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Author: ripwest Three stars, 500 posts Add to my Favorite Fools Ignore this person (you won't see their posts anymore) Number: of 7258  
Subject: Re: accounting software Date: 12/21/1999 6:08 PM
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"Version 3.0 of Valuation Accountant will support payoff of members
in stock. This version is a couple of weeks away. I would be pleased to
hear the explanation of the doubling up on income recognition?"

Can you comment on their query re: the "doubling up on income
recognition"?


Glad to hear that Clester is going to accommodate payoffs in stocks, soon. First, I would like to emphasize that the 'doubling up of income recognition' is not something that is software specific. It is just a quirk in the IRS regulations concerning partnerships.

Here is a simple example (at least as simple as I can make it). Able, Baker and Charlie form an investment club, and each puts in 10,000. The club buys HiFlier Stock - 150 shares at 100 for a total of 15,000. So the club has 15,000 in cash and stock worth 15,000. Now the stock skyrockets and the share price doubles, so the stock is now worth 30,000. The club then has 30,000 in stock and 15,000 in cash for a total value of 45,000. Charlies share is 15,000 (1/3 or 45,000). He is delighted and wants out. The club has the cash to buy him out and does so.

So Charlie put in 10,000 originally and gets 15,000 back. He has a gain of 5,000 reportable in the year received. The club has no gain to report at this point.

Now the club decides that they should sell the HiFlier stock. They do so for 30,000. Since they paid 15,000, they have a gain of 15,000, which will be allocated equally to Able and Baker - 7,500 each.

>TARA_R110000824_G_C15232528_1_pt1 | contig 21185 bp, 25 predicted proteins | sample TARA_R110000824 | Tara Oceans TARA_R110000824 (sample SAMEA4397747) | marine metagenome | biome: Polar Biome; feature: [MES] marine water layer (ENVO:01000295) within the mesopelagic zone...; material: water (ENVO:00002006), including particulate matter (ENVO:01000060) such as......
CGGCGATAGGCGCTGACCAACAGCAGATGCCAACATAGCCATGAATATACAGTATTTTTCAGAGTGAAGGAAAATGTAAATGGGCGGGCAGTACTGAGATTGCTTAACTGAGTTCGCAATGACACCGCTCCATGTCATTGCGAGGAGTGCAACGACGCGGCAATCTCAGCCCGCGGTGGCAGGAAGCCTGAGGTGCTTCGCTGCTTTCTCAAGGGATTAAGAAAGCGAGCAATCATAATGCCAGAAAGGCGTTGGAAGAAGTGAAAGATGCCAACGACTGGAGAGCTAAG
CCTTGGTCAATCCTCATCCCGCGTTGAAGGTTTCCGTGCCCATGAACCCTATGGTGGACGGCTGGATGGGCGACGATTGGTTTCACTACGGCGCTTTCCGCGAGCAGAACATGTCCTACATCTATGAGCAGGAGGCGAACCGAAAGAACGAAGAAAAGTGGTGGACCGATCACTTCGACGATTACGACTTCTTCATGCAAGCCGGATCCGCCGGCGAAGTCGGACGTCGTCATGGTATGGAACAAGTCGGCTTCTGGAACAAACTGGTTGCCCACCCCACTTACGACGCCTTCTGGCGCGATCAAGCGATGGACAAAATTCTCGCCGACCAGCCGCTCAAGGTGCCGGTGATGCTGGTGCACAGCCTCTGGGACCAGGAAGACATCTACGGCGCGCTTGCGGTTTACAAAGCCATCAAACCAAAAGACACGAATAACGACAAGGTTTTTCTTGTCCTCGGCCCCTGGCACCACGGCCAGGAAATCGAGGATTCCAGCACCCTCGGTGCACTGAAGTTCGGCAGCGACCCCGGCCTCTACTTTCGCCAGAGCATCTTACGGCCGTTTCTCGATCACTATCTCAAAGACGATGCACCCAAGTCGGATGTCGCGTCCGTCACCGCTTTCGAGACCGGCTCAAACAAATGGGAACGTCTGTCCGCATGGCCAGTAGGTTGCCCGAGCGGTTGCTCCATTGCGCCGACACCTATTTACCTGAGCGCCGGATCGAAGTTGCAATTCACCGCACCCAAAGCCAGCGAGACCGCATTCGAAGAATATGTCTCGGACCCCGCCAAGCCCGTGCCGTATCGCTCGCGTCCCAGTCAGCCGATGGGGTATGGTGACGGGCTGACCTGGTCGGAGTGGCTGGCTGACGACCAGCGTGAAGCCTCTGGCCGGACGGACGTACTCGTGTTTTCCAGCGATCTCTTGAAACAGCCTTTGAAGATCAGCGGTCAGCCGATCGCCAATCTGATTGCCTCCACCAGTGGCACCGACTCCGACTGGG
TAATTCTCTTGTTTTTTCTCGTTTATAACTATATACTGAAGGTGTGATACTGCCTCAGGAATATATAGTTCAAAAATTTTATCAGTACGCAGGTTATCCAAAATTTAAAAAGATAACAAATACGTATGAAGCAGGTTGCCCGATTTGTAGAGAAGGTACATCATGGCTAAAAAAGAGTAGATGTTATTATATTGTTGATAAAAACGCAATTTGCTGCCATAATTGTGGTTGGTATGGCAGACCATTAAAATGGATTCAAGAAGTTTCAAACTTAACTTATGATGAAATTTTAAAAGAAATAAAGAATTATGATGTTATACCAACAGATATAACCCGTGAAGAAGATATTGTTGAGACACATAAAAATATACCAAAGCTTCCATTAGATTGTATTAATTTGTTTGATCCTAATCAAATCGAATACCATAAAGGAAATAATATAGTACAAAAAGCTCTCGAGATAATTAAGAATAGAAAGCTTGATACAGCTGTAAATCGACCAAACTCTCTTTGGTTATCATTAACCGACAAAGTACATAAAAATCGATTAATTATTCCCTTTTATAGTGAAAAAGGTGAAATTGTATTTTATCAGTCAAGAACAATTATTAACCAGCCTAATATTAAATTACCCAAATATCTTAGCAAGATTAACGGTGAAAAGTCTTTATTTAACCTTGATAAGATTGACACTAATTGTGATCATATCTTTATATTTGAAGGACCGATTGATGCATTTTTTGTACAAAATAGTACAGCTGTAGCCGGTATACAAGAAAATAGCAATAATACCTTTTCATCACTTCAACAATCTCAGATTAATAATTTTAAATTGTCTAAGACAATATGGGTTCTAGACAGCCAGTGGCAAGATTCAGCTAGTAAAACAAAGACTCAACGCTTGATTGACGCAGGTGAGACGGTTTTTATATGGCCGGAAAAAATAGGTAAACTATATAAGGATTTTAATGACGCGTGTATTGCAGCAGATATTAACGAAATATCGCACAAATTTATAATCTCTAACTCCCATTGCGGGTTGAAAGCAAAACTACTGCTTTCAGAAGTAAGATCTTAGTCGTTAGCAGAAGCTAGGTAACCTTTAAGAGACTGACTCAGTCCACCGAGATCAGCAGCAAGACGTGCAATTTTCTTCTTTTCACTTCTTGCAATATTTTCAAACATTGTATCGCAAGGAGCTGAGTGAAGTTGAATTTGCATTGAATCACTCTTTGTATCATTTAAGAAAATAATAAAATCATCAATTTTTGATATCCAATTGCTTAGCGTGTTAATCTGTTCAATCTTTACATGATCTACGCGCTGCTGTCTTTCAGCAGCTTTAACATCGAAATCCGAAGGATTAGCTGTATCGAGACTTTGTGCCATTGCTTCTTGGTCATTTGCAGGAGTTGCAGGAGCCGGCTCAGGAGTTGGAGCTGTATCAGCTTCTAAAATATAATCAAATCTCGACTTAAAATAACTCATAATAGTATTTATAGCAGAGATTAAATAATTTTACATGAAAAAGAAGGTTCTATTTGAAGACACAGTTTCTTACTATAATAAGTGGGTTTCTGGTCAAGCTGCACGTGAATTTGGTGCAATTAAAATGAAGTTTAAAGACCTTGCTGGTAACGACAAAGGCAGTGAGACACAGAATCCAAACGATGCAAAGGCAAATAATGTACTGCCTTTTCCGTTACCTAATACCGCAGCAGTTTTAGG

Now consider what has happened to this point. Charlie has reported a gain of 5,000. Able and Baker will be reporting 7,500 each. That is a total gain of 20,000. But the only real, economic gain has been the stock increase from 15,000 to 30,000 or a gain of 15,000.

That is why I say there has been a 'doubling up' of recognized income. 20,000 has been reported and there is really only 15,000 that has been
earned. This situation will correct itself when Able and Baker leave the
club. After they report their gain of 7,500 each, the basis for tax purposes becomes 17,500 (original investment of 10,000 plus 7,500 gain
recognized). But there is only 30,000 left in the club to distribute to them. So if the club is disbanded, they will receive 15,000 each and have a 'loss' of 2,500 each, thus correcting the problem. But that
correction could take years to happen.

There are two ways to get around this problem. The first is offered by the IRS in the form of a '754 election'. Unfortunately, none of the club software presently on the market can accommodate this election, so we won't discuss it here. The other way would be to issue stock when paying out a partner. If the club had paid Charlie off with 5,000 in cash and 10,000 in stock, he would realize no gain until he sells the stock, at which time he realizes 5,000. Then the club sells the remaining shares of stock, they will realize a 10,000 gain on the remaining shares which will be split equally. No prerecognition of gain in that case.

Note that the same thing happens if the club decides to sell the stock and use the proceeds to pay Charlie off. I won't go through all the gory details. This post is long enough. Sorry about that, but it's a tough
subject to cover briefly.

Rip

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